The Phase 2 contract is a robust, full and open competition that will be awarded to two providers to achieve assured access to space across all Evolved Expendable Launch Vehicle reference orbits. This approach of requiring awardees to meet the full spectrum of all national security space requirements enables the resilient and capable space architecture required to dominate in space.
LE released the Phase 2 Request for Proposals draft on Dec. 3, 2018, and will now begin engaging in rigorous feedback discussions with industry.
“We expect thousands of comments in these rounds of discussions,” Bongiovi continued.
This dialogue enables LE to hone in on the discriminators that make the end result most accurately meet the warfighters’ needs. On Dec. 11, 2018, LE hosted an industry day, to meet individually with each company to foster open discussion.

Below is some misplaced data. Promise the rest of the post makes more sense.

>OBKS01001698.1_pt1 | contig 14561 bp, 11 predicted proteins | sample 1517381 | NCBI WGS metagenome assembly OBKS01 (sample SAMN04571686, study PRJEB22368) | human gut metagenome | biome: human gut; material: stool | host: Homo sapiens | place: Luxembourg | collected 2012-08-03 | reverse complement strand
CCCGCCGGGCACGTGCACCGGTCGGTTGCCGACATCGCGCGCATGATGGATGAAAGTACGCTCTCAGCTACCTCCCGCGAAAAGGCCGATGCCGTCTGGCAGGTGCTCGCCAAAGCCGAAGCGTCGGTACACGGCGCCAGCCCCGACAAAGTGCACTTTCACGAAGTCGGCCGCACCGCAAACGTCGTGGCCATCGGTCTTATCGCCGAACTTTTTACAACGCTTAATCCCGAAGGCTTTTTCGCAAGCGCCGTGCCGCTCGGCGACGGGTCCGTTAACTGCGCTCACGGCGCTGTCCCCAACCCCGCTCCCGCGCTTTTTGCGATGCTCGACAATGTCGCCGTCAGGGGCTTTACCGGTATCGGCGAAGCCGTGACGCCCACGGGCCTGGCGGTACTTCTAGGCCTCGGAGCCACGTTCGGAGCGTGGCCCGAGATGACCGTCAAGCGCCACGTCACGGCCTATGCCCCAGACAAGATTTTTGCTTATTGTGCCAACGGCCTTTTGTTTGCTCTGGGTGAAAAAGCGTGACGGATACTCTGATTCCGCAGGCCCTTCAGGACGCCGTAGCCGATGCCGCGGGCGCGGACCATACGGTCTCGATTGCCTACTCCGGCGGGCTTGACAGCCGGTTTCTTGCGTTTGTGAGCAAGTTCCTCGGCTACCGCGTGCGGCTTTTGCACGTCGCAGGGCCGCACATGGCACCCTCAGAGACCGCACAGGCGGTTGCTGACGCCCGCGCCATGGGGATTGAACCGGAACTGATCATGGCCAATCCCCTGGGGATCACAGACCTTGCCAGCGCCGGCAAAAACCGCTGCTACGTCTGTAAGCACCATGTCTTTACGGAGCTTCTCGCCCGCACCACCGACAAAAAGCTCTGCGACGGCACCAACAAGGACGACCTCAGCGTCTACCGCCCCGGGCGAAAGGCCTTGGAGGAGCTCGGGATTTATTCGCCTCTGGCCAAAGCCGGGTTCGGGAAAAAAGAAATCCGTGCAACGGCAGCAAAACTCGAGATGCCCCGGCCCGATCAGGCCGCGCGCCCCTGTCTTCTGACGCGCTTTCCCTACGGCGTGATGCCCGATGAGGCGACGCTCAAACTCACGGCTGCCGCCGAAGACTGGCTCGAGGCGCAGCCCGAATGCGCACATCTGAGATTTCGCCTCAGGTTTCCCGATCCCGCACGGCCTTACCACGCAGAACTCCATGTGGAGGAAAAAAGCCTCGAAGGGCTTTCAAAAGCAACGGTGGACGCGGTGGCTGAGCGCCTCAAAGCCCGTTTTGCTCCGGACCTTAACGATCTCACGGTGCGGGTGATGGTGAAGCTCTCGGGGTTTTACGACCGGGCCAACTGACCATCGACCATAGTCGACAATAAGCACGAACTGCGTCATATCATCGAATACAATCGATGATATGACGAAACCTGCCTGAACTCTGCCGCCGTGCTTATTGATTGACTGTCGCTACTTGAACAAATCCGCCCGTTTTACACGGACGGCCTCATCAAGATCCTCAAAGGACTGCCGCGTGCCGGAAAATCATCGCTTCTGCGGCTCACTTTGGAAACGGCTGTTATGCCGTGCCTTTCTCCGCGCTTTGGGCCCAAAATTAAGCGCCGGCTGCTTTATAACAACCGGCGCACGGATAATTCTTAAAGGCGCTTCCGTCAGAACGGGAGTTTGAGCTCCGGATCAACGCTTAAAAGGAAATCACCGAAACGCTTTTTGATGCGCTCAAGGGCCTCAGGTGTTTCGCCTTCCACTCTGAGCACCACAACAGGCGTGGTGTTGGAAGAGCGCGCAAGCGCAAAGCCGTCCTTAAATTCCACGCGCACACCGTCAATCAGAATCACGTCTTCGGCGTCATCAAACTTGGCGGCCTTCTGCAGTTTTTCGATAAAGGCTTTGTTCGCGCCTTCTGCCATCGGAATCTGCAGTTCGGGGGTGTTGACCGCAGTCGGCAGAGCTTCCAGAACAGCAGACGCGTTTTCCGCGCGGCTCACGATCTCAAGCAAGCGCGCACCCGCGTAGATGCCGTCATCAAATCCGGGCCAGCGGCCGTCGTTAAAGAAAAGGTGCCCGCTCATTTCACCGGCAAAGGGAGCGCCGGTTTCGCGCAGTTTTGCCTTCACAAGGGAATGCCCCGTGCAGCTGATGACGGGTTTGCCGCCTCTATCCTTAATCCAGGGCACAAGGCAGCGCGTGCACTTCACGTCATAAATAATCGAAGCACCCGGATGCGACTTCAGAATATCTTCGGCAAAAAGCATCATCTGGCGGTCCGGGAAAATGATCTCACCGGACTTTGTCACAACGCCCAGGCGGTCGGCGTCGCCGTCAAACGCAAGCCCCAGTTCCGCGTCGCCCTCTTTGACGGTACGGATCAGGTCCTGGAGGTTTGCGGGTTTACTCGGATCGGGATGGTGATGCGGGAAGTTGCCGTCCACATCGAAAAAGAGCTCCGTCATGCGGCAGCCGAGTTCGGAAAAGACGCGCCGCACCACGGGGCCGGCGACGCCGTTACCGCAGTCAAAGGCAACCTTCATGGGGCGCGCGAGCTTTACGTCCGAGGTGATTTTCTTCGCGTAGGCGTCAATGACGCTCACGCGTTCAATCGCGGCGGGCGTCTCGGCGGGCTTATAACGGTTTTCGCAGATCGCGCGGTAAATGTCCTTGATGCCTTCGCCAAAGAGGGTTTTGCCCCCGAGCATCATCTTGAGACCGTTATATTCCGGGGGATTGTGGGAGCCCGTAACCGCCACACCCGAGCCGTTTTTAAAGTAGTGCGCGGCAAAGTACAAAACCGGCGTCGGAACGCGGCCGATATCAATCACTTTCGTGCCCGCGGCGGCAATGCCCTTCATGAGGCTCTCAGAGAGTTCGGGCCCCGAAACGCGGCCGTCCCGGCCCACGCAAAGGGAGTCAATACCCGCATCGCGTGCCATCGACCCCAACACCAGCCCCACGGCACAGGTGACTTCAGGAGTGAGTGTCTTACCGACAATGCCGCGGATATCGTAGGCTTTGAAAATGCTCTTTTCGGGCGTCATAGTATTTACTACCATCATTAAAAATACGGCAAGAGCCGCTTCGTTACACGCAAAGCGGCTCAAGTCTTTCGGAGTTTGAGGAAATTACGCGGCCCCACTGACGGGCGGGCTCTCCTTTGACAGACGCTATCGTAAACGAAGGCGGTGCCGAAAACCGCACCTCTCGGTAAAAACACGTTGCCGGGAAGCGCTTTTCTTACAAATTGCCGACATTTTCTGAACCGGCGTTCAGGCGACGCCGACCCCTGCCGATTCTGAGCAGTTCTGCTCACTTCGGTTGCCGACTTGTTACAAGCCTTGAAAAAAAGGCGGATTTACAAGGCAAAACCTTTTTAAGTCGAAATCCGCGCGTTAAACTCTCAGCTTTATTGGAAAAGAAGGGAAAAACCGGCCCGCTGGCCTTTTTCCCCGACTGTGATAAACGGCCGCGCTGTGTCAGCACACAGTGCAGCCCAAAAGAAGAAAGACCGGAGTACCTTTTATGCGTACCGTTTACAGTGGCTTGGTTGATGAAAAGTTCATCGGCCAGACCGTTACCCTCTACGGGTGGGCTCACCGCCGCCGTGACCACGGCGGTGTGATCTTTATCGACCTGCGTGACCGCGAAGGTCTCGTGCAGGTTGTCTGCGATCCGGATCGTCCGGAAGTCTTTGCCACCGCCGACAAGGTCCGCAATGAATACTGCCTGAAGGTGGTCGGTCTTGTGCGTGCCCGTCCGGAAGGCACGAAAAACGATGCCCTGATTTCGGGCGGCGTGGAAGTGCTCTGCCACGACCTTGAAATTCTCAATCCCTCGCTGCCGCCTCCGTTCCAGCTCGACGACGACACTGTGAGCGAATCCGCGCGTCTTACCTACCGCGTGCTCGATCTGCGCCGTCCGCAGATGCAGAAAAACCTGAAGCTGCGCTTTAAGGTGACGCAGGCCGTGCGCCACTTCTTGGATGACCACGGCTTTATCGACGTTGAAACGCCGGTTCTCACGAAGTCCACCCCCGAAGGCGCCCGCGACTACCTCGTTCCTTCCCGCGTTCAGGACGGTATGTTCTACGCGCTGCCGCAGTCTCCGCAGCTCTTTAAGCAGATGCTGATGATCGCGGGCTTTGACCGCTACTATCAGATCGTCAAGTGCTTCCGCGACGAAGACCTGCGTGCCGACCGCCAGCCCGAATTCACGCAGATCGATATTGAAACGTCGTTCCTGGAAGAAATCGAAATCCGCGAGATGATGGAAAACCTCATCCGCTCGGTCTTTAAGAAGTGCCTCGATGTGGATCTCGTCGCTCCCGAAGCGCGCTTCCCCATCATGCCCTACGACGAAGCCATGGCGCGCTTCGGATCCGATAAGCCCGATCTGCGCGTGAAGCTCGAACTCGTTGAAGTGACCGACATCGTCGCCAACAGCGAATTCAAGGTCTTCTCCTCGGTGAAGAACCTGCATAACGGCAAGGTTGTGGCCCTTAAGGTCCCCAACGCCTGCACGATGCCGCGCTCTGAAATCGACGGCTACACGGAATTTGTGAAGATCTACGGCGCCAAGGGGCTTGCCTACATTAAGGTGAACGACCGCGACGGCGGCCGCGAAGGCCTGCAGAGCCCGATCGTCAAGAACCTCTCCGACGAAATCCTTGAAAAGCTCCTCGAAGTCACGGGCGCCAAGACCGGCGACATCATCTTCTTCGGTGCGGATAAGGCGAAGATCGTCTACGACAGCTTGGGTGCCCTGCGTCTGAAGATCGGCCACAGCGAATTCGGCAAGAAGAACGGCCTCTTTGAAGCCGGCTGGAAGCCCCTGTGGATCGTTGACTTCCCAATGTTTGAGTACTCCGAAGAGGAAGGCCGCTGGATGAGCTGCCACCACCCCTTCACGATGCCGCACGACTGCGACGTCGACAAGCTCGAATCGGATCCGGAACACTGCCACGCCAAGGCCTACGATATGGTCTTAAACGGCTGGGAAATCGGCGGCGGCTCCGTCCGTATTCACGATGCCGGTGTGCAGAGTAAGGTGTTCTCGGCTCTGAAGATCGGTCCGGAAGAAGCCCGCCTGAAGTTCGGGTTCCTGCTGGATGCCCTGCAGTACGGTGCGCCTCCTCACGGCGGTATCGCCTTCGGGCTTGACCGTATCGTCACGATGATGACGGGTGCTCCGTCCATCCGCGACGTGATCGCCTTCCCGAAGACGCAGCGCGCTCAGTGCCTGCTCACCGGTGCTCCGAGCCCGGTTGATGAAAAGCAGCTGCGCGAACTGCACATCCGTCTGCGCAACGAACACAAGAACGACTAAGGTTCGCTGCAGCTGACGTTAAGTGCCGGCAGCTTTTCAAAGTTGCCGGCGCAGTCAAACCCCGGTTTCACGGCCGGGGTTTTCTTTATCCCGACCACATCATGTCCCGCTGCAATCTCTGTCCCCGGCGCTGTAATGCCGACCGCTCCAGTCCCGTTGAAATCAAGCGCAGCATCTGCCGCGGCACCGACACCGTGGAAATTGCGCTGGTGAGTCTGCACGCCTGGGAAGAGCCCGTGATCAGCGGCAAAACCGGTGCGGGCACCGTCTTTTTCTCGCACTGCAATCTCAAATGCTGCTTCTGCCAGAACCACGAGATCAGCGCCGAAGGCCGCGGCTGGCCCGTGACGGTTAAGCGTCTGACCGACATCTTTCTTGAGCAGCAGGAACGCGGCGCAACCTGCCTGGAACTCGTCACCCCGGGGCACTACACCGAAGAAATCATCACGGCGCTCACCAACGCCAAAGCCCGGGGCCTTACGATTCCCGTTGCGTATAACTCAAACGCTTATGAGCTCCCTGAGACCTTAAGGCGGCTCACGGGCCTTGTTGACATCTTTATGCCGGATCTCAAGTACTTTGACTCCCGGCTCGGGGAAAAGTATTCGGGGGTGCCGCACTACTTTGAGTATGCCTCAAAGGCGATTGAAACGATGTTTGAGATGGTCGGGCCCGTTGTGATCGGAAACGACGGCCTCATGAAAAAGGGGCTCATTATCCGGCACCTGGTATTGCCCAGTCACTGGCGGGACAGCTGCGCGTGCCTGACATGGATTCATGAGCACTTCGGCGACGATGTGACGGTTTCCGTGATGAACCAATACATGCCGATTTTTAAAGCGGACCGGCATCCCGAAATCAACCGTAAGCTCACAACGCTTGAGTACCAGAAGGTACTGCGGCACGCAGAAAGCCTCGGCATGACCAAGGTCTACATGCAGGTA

“We’re not going to proceed without a lot of input from industry,” Bongiovi said. “It’s a really exciting time in launch right now. We have these guys out there doing really neat things and we want to encourage them and use [their capabilities] to meet our needs, but we’ve got to figure out how to do that.”
LE’s Phase 2 framework is aimed at sustainable competition. “We need to see how the commercial space market goes. About two to three years after this award we will be paying a lot of attention to see what the commercial launch and satellite market is doing,” Bongiovi said. “What we’d like to do is repeat this competition every five years, tailoring the next round to our needs and what [innovation] is happening within industry.”
“We design this to be as competitive as we can while ensuring we meet the warfighters’ needs of flexibility and launch capability at a reasonable cost, and build in techniques where they can make changes pretty late in the flow. That is our goal in the five-year contract strategy,” Bongiovi indicated.